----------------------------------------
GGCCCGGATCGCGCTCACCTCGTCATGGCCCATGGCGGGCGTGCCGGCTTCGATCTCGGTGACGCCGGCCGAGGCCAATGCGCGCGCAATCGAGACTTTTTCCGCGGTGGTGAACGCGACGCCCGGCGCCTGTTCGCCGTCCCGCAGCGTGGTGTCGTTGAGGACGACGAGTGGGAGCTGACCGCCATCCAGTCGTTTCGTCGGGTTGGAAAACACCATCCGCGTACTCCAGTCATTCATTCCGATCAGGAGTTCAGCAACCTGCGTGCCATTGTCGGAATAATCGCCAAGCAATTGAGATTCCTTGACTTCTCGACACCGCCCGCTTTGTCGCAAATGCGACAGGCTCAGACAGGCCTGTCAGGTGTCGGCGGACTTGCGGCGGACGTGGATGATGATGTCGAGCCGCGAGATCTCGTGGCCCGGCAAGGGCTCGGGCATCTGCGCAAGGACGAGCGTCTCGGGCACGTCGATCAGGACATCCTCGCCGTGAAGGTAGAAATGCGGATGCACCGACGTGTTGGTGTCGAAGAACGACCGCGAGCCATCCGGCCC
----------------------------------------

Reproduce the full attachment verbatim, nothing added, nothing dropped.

GGCCCGGATCGCGCTCACCTCGTCATGGCCCATGGCGGGCGTGCCGGCTTCGATCTCGGTGACGCCGGCCGAGGCCAATGCGCGCGCAATCGAGACTTTTTCCGCGGTGGTGAACGCGACGCCCGGCGCCTGTTCGCCGTCCCGCAGCGTGGTGTCGTTGAGGACGACGAGTGGGAGCTGACCGCCATCCAGTCGTTTCGTCGGGTTGGAAAACACCATCCGCGTACTCCAGTCATTCATTCCGATCAGGAGTTCAGCAACCTGCGTGCCATTGTCGGAATAATCGCCAAGCAATTGAGATTCCTTGACTTCTCGACACCGCCCGCTTTGTCGCAAATGCGACAGGCTCAGACAGGCCTGTCAGGTGTCGGCGGACTTGCGGCGGACGTGGATGATGATGTCGAGCCGCGAGATCTCGTGGCCCGGCAAGGGCTCGGGCATCTGCGCAAGGACGAGCGTCTCGGGCACGTCGATCAGGACATCCTCGCCGTGAAGGTAGAAATGCGGATGCACCGACGTGTTGGTGTCGAAGAACGACCGCGAGCCATCCGGCCC